Recycle an Old Bookcase or Make this Project New
Repurposing old furniture is good for the environment and this no longer used bookcase turns into a fun produce cart for a little girl.
Taking old furniture and giving it a new purpose is a great way to make use of items that would normally be tossed out. Today, it is all about recycling and repurposing and you only need to browse the Web to gather some great ideas for your next project. For this quick and easy DIY project, an old wooden bookcase is transformed into a produce trolley - complete with wheels and umbrella - for a little girl to play with. This fun trolley can have a variety of uses, all of which will provide educational learning and inspire entrepreneurial skills in young children.
All you need to complete this project is an old bookcase - doesn't matter what type of material it is made from, or you can purchase wood or board product at your local Builders to build from scratch. If you are struggling to find a gift idea for family or friends, this DIY project will not take long and is not a hard project, in fact, it is a great project for a beginner DIY enthusiast.
YOU WILL NEED:
Old bookcase - or make brand new with timber or board
2 of bicycle wheels
2 of castor wheels
10mm threaded rod and nuts, 100 cm
Umbrella - the bigger the better
Handle and screws
Scrap pieces of pine or other wood
4 x 35mm cut screws (chipboard screws)
Drill plus assorted bits
MAD or Forstner bit, size to be determined below
OPTIONAL: Biscuit Joiner or Kreg Pocket Hole Jig
Orbital sander plus assorted sandpaper
Angle grinder or Dremel multitool and steel cutting blade
Tape measure and pencil
If you are making this trolley from scratch, you are going to need timber or board to make it. Pine is reasonably affordable, and Builders have a huge selection of PAR pine, as well as 16mm SupaWood (MDF), BisonBord (chipboard), or plywood - all of which would be great to make the trolley. Decide on what material you are going to use and then have everything cut to size at Builders using the measurements below.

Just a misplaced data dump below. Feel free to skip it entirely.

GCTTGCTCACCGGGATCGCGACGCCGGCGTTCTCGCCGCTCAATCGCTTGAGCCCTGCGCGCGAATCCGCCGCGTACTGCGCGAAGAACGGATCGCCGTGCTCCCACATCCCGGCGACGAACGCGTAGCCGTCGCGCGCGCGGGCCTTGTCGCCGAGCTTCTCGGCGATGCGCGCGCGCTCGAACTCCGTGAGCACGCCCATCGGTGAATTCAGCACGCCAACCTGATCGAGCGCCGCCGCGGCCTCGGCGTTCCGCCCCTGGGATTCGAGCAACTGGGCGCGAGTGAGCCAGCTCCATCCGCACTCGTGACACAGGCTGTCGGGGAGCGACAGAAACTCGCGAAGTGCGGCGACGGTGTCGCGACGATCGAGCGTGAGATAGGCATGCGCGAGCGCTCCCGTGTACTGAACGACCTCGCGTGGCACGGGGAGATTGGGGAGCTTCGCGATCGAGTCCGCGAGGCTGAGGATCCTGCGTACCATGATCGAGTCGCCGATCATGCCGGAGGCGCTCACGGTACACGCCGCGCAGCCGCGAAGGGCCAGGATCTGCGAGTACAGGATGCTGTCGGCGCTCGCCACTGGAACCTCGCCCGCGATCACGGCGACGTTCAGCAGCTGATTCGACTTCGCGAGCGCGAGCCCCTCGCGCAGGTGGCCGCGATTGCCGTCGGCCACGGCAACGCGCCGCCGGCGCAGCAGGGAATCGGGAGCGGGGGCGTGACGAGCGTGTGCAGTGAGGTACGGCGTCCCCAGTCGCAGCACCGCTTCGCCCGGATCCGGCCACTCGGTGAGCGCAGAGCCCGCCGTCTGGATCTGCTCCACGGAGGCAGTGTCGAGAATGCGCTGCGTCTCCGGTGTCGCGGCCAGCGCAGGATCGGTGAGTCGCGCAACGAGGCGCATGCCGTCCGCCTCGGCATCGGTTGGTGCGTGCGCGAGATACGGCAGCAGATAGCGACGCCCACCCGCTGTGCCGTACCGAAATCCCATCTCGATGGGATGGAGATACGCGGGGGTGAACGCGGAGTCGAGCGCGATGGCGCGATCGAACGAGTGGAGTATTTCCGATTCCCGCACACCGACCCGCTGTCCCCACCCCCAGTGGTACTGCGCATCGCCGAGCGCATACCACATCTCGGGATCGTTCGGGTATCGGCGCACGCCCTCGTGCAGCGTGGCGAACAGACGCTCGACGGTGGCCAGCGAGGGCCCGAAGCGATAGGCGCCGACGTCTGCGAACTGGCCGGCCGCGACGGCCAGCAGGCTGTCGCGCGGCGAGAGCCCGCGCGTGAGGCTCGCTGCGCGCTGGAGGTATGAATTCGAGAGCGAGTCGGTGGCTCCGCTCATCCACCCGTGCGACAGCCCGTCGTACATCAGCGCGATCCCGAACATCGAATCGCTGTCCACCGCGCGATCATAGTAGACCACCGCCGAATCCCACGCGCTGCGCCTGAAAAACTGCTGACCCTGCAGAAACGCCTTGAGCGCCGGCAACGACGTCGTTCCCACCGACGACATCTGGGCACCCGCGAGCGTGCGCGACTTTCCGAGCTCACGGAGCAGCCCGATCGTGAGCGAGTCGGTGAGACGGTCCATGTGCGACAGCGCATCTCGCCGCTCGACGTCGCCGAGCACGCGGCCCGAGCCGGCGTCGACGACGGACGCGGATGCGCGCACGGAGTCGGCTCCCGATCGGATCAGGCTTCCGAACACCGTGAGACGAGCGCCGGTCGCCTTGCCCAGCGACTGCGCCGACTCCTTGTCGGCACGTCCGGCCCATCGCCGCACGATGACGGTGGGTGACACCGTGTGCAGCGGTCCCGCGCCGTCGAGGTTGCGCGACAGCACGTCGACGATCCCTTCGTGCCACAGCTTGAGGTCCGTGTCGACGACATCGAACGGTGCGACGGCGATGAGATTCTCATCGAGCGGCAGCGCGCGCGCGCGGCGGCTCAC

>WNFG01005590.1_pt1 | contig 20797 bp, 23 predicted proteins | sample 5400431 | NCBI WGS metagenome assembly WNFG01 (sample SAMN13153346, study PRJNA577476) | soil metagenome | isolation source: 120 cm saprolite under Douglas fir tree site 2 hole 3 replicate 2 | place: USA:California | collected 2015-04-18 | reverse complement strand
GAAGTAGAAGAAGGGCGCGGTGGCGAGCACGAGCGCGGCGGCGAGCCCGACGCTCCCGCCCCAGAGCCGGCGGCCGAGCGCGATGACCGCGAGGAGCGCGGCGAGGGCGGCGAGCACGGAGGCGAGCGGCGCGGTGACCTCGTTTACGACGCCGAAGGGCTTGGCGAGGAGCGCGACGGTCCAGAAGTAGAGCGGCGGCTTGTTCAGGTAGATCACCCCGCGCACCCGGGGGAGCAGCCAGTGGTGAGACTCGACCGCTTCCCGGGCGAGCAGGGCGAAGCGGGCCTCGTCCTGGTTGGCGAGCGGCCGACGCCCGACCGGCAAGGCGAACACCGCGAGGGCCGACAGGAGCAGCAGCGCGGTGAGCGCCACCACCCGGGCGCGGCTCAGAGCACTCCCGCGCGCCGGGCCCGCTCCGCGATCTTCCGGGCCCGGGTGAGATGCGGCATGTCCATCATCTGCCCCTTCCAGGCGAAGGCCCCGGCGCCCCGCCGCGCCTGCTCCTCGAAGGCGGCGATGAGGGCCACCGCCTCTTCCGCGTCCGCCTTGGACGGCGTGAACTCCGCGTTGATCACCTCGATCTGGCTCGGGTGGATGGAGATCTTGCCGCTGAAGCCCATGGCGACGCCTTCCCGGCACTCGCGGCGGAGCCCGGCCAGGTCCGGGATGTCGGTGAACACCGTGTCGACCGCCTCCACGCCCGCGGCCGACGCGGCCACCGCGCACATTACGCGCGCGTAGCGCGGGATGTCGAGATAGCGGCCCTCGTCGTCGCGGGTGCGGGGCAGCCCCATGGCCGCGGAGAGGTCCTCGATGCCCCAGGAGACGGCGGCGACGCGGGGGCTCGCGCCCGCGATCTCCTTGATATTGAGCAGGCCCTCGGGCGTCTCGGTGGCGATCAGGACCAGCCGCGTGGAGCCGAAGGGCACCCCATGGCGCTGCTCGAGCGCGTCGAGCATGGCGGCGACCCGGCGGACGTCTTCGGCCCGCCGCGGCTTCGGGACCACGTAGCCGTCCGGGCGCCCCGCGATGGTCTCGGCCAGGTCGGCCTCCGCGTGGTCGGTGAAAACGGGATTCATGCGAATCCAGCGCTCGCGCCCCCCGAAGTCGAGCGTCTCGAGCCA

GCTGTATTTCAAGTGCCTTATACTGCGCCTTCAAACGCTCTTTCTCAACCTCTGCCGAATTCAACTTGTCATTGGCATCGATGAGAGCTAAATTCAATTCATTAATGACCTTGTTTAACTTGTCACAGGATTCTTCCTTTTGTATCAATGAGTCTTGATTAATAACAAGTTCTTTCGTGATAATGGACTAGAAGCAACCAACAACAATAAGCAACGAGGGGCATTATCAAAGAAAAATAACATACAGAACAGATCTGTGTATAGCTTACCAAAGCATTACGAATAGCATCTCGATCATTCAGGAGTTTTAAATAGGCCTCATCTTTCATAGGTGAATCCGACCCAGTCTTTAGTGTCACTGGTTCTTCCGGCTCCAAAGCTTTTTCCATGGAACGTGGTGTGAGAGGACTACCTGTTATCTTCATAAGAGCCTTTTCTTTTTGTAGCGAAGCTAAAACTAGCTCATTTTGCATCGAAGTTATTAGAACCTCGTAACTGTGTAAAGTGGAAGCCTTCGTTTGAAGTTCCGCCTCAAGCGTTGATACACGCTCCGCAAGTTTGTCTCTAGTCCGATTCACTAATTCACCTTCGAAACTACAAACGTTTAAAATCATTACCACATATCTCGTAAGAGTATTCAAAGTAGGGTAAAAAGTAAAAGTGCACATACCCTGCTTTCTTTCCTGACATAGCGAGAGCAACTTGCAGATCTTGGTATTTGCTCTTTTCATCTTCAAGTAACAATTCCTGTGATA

If you are repurposing an old bookcase, the measurements will not be the same as those in the above image, but that doesn't matter. You can still use the ideas in this feature to turn the bookcase into a fun trolley.
Assemble the pieces as shown in these diagrams. To do this, you can use basic butt joints by drilling through the sides/ends to secure the pieces or you can use a biscuit joiner or Kreg pocket hole jig, it all depends on the tools that you have at your disposal. DO use wood glue as well to ensure strong joints.
After assembly, sand the entire piece to remove any rough or uneven edges, particularly if you plan to paint the trolley once finished.
Using an angle grinder or Dremel multitool - rotary tool, clamp the threaded rod securely and then cut to length. The length will be that of the bookcase width plus extra to mount the wheels.
In this step, you will mount the wheels, taking into consideration the total height of the castor wheels so that everything will be level once assembled. Mark down the height of the castors and measure the radius of the wheel. From this, take half the wheel diameter and deduct the castor height for the correct mounting position.
To make a base for the axle (threaded rod), have two pieces of scrap wood 400mm in length and approximately 50mm in width. These pieces should be slightly wider than the thickness of the threaded rod (10mm), so around 12mm thick is ideal.
Secure one piece above the axle (threaded rod) and one below. These will hold the axle in place. Now take another piece of scrap wood 400mm in length and wide enough to cover both pieces above and below the axle and secure this on top. This will hold everything firmly in place but still allow the wheels to turn freely.
Secure the handle onto the top side of the trolley facing the front as shown below.
Determine the diameter of the umbrella handle so that you can drill an appropriately sized hole to mount this onto the back of the trolley.
Use a MAD or Forstner bit to drill holes in the block of wood that will be used for the umbrella and any other accessories you want to add to the trolley. Place another piece of scrap wood underneath each hole you drill to prevent chipping around the drilled hole. Clamp everything firmly in place before you drill.
Secure the block to the back of the trolley as shown below.
This step is up to you and depends on the materials used to construct the trolley. You can stain and seal or paint the trolley in any colour. A spray gun makes any painting project quick and easy.